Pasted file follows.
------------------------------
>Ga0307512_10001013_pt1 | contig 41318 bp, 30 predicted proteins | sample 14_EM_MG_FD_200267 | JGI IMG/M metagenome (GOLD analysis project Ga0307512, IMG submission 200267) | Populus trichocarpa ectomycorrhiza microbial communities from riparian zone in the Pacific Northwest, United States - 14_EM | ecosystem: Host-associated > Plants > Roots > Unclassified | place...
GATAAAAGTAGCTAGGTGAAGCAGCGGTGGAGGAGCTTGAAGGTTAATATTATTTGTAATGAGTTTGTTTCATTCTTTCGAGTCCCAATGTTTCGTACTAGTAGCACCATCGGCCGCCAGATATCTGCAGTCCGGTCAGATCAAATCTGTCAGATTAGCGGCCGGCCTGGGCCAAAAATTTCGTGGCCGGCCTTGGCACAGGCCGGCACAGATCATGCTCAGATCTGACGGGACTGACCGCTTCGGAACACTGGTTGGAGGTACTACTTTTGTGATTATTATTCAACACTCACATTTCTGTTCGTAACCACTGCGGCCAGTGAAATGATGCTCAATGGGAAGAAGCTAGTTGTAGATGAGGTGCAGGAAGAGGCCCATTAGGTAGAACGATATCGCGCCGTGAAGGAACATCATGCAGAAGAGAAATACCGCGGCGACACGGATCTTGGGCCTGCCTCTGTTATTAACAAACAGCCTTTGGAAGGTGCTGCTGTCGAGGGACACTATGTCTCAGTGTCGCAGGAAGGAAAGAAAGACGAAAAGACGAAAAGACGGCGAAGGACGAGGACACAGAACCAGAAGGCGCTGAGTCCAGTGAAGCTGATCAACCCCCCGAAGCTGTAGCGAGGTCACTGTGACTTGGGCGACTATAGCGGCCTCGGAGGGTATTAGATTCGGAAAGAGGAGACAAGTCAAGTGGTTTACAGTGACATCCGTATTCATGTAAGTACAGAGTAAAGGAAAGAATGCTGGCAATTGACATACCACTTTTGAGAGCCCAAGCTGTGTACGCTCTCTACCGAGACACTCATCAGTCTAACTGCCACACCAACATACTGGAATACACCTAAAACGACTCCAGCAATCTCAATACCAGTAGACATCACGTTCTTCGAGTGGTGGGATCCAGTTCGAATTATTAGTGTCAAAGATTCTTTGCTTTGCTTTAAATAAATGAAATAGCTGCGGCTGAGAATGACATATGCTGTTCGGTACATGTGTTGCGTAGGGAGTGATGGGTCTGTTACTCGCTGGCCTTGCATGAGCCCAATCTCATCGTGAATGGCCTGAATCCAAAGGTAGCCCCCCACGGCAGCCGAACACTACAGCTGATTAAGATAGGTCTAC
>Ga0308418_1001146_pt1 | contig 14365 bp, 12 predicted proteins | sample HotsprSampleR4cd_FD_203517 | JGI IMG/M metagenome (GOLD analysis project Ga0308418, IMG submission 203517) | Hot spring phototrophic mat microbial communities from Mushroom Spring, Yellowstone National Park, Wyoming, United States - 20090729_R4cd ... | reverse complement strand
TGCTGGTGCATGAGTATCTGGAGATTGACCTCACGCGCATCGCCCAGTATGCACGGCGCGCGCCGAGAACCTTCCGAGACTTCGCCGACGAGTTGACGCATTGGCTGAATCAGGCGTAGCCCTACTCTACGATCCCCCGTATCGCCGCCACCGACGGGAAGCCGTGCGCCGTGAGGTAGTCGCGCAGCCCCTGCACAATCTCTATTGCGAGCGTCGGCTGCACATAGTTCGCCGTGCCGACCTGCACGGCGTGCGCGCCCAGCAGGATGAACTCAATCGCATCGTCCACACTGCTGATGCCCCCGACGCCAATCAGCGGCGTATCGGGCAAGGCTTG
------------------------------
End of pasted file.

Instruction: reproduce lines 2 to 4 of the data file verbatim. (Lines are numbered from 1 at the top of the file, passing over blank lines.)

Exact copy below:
GATAAAAGTAGCTAGGTGAAGCAGCGGTGGAGGAGCTTGAAGGTTAATATTATTTGTAATGAGTTTGTTTCATTCTTTCGAGTCCCAATGTTTCGTACTAGTAGCACCATCGGCCGCCAGATATCTGCAGTCCGGTCAGATCAAATCTGTCAGATTAGCGGCCGGCCTGGGCCAAAAATTTCGTGGCCGGCCTTGGCACAGGCCGGCACAGATCATGCTCAGATCTGACGGGACTGACCGCTTCGGAACACTGGTTGGAGGTACTACTTTTGTGATTATTATTCAACACTCACATTTCTGTTCGTAACCACTGCGGCCAGTGAAATGATGCTCAATGGGAAGAAGCTAGTTGTAGATGAGGTGCAGGAAGAGGCCCATTAGGTAGAACGATATCGCGCCGTGAAGGAACATCATGCAGAAGAGAAATACCGCGGCGACACGGATCTTGGGCCTGCCTCTGTTATTAACAAACAGCCTTTGGAAGGTGCTGCTGTCGAGGGACACTATGTCTCAGTGTCGCAGGAAGGAAAGAAAGACGAAAAGACGAAAAGACGGCGAAGGACGAGGACACAGAACCAGAAGGCGCTGAGTCCAGTGAAGCTGATCAACCCCCCGAAGCTGTAGCGAGGTCACTGTGACTTGGGCGACTATAGCGGCCTCGGAGGGTATTAGATTCGGAAAGAGGAGACAAGTCAAGTGGTTTACAGTGACATCCGTATTCATGTAAGTACAGAGTAAAGGAAAGAATGCTGGCAATTGACATACCACTTTTGAGAGCCCAAGCTGTGTACGCTCTCTACCGAGACACTCATCAGTCTAACTGCCACACCAACATACTGGAATACACCTAAAACGACTCCAGCAATCTCAATACCAGTAGACATCACGTTCTTCGAGTGGTGGGATCCAGTTCGAATTATTAGTGTCAAAGATTCTTTGCTTTGCTTTAAATAAATGAAATAGCTGCGGCTGAGAATGACATATGCTGTTCGGTACATGTGTTGCGTAGGGAGTGATGGGTCTGTTACTCGCTGGCCTTGCATGAGCCCAATCTCATCGTGAATGGCCTGAATCCAAAGGTAGCCCCCCACGGCAGCCGAACACTACAGCTGATTAAGATAGGTCTAC
>Ga0308418_1001146_pt1 | contig 14365 bp, 12 predicted proteins | sample HotsprSampleR4cd_FD_203517 | JGI IMG/M metagenome (GOLD analysis project Ga0308418, IMG submission 203517) | Hot spring phototrophic mat microbial communities from Mushroom Spring, Yellowstone National Park, Wyoming, United States - 20090729_R4cd ... | reverse complement strand
TGCTGGTGCATGAGTATCTGGAGATTGACCTCACGCGCATCGCCCAGTATGCACGGCGCGCGCCGAGAACCTTCCGAGACTTCGCCGACGAGTTGACGCATTGGCTGAATCAGGCGTAGCCCTACTCTACGATCCCCCGTATCGCCGCCACCGACGGGAAGCCGTGCGCCGTGAGGTAGTCGCGCAGCCCCTGCACAATCTCTATTGCGAGCGTCGGCTGCACATAGTTCGCCGTGCCGACCTGCACGGCGTGCGCGCCCAGCAGGATGAACTCAATCGCATCGTCCACACTGCTGATGCCCCCGACGCCAATCAGCGGCGTATCGGGCAAGGCTTG